1. Screen your lists against TPS/CTPS
It is a legal requirement for businesses to screen lists of phone numbers to be used for telemarketing against the Telephone Preference Service (TPS) and Corporate Telephone Preference Service (CTPS) registers, according to the Privacy and Electronic Communications Regulations (PECR).
Organisations must also screen against their own internal suppression files. This will remove individuals who do not wish to be contacted by unsolicited live sales or marketing calls from your lists.
Note: for business to business users, screening against the Corporate Telephone Preference Service (CTPS) is an additional legal requirement.
2. Accurate and up-to-date data lists
Data lists must be screened against the TPS register no more than 28 days before any unsolicited calls are made and data purchased from a third-party supplier must have been screened against TPS no more than 28 days prior to its supply. Due diligence must be carried out on your third party suppliers with supporting evidence of screening provided. If the data is not screened, you need to screen your lists against the TPS register yourself.
3. Managing the ‘do not call’ list
Telemarketers are obliged to manage their own internal suppression file. The file, or ‘do not call’ list, should contain the details of people who’ve requested not to be contacted by your organisation. Lists need to be screened against this suppression file to respect the opt-out decisions of individuals. Organisations need to have a process in place that records these requests from customers.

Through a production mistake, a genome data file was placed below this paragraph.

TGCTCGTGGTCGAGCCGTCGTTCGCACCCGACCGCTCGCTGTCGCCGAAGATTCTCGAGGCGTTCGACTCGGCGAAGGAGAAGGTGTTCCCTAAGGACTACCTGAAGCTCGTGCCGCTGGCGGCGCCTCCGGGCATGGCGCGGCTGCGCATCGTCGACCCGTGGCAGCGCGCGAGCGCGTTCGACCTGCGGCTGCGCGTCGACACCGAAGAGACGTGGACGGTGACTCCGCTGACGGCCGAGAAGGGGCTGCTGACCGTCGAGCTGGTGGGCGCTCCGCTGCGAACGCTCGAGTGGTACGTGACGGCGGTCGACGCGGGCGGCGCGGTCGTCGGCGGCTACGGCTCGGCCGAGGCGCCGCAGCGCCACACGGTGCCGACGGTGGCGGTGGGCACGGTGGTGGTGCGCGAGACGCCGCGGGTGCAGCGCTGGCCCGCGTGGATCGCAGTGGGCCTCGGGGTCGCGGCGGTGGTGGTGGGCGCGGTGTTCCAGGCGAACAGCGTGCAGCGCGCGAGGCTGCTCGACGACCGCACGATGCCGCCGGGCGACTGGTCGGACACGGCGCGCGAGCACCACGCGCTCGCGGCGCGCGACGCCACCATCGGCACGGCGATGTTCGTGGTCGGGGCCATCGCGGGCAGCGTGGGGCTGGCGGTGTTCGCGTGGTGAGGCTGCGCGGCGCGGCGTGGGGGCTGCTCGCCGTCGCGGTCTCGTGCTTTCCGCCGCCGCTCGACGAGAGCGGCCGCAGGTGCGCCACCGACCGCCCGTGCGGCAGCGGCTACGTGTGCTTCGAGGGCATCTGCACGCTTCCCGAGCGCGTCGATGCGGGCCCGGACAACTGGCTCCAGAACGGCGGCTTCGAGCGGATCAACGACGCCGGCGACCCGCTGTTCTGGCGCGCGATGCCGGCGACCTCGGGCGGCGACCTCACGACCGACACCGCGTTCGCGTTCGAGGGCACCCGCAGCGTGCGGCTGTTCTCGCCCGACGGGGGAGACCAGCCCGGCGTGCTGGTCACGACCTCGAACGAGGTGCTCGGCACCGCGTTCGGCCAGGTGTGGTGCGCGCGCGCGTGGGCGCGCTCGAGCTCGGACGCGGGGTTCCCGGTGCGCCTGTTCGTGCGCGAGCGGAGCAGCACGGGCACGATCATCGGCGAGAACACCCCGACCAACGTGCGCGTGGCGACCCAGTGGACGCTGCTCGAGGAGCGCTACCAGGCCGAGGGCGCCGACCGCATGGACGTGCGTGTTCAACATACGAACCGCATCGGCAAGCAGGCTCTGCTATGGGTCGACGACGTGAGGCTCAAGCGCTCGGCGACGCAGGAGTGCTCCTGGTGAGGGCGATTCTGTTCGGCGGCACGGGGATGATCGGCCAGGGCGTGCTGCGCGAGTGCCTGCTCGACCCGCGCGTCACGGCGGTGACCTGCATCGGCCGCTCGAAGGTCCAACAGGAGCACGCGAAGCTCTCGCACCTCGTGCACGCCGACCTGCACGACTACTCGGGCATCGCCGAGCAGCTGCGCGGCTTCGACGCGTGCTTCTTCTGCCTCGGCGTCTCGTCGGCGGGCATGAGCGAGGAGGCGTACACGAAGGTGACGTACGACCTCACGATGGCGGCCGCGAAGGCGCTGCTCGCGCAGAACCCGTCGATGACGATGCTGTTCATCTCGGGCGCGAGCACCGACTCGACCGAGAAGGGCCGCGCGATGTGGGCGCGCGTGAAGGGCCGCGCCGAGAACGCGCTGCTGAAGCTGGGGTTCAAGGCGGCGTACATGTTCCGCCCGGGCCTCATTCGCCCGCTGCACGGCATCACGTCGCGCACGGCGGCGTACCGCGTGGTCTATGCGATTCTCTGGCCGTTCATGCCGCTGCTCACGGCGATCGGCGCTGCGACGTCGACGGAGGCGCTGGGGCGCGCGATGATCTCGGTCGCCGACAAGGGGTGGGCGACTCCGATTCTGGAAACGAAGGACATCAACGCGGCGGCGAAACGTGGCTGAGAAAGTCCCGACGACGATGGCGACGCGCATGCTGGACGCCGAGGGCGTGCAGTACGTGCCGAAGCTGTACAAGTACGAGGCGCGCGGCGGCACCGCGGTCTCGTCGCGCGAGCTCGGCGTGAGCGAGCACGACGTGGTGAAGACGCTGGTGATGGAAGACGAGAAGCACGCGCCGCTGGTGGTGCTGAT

4. Well-trained staff
Staff training is integral in keeping employees aware of their TPS and internal suppression file responsibilities. Screening your data lists internally against the TPS register and your own suppression file is the best way to guarantee that your organisation does not contact anyone who has opted out. Additionally, keeping up to date with the latest legal and TPS updates is essential so that your organisation is aware of its requirements and any changes.
Why some telemarketers aren’t afraid of the law
Not all telemarketers follow the law or the TPS regulations. Some organisations use inadequate or incorrectly implemented screening processes. Others may not fully be aware of their obligations.
Some telemarketers are not carrying out adequate due diligence on their third party data suppliers to make sure that the data that they are purchasing is being properly screened or permissioned. All third-party data needs to be screened against the TPS register and it is your responsibility to ensure the data you use is compliant.
Most significantly, there are a number of unscrupulous organisations who chose to ignore the regulations and the wishes of consumers. These companies do not invest in a TPS licence and often withhold their identity when calling to avoid investigation.
Most importantly companies weren’t afraid to break the law because little or no action was taken by the ICO to stop them from operating outside the law.
Now the ICO is actively pursuing telemarketers who flout the law, and are looking to exercise their enforcement powers by hopefully issuing further monetary penalties – not complying could prove extremely costly to both an organisation’s reputation and finances. Do you want to take the risk?